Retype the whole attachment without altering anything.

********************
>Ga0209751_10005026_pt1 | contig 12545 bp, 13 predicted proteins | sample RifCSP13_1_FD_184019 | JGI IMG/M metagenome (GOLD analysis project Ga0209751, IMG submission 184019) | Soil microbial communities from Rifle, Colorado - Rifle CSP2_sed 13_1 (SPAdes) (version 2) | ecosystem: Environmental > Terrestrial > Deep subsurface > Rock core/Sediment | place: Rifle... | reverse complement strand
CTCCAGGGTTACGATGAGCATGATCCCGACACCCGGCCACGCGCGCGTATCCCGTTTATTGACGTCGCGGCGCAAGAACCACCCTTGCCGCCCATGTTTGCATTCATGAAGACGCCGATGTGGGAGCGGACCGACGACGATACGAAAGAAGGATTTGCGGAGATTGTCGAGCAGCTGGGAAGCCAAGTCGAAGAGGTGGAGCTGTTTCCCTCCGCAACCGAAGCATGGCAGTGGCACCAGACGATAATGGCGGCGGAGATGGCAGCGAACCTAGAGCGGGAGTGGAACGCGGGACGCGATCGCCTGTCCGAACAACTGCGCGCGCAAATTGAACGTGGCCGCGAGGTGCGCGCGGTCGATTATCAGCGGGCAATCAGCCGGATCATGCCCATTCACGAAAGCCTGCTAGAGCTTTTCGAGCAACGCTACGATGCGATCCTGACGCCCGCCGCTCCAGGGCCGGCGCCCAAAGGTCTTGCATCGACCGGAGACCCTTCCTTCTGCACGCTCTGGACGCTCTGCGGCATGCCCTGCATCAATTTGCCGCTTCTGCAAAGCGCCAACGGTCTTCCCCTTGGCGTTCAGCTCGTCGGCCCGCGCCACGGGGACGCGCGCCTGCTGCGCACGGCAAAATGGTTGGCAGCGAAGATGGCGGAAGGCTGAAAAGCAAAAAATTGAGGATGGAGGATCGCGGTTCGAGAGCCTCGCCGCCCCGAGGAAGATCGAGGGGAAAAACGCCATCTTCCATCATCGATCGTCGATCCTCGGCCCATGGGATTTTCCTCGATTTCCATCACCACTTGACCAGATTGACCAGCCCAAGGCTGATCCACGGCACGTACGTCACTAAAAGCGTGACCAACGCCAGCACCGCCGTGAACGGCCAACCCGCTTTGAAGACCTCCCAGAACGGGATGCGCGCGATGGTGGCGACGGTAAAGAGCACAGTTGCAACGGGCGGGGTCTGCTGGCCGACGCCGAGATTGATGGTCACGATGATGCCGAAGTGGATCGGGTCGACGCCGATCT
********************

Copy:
>Ga0209751_10005026_pt1 | contig 12545 bp, 13 predicted proteins | sample RifCSP13_1_FD_184019 | JGI IMG/M metagenome (GOLD analysis project Ga0209751, IMG submission 184019) | Soil microbial communities from Rifle, Colorado - Rifle CSP2_sed 13_1 (SPAdes) (version 2) | ecosystem: Environmental > Terrestrial > Deep subsurface > Rock core/Sediment | place: Rifle... | reverse complement strand
CTCCAGGGTTACGATGAGCATGATCCCGACACCCGGCCACGCGCGCGTATCCCGTTTATTGACGTCGCGGCGCAAGAACCACCCTTGCCGCCCATGTTTGCATTCATGAAGACGCCGATGTGGGAGCGGACCGACGACGATACGAAAGAAGGATTTGCGGAGATTGTCGAGCAGCTGGGAAGCCAAGTCGAAGAGGTGGAGCTGTTTCCCTCCGCAACCGAAGCATGGCAGTGGCACCAGACGATAATGGCGGCGGAGATGGCAGCGAACCTAGAGCGGGAGTGGAACGCGGGACGCGATCGCCTGTCCGAACAACTGCGCGCGCAAATTGAACGTGGCCGCGAGGTGCGCGCGGTCGATTATCAGCGGGCAATCAGCCGGATCATGCCCATTCACGAAAGCCTGCTAGAGCTTTTCGAGCAACGCTACGATGCGATCCTGACGCCCGCCGCTCCAGGGCCGGCGCCCAAAGGTCTTGCATCGACCGGAGACCCTTCCTTCTGCACGCTCTGGACGCTCTGCGGCATGCCCTGCATCAATTTGCCGCTTCTGCAAAGCGCCAACGGTCTTCCCCTTGGCGTTCAGCTCGTCGGCCCGCGCCACGGGGACGCGCGCCTGCTGCGCACGGCAAAATGGTTGGCAGCGAAGATGGCGGAAGGCTGAAAAGCAAAAAATTGAGGATGGAGGATCGCGGTTCGAGAGCCTCGCCGCCCCGAGGAAGATCGAGGGGAAAAACGCCATCTTCCATCATCGATCGTCGATCCTCGGCCCATGGGATTTTCCTCGATTTCCATCACCACTTGACCAGATTGACCAGCCCAAGGCTGATCCACGGCACGTACGTCACTAAAAGCGTGACCAACGCCAGCACCGCCGTGAACGGCCAACCCGCTTTGAAGACCTCCCAGAACGGGATGCGCGCGATGGTGGCGACGGTAAAGAGCACAGTTGCAACGGGCGGGGTCTGCTGGCCGACGCCGAGATTGATGGTCACGATGATGCCGAAGTGGATCGGGTCGACGCCGATCT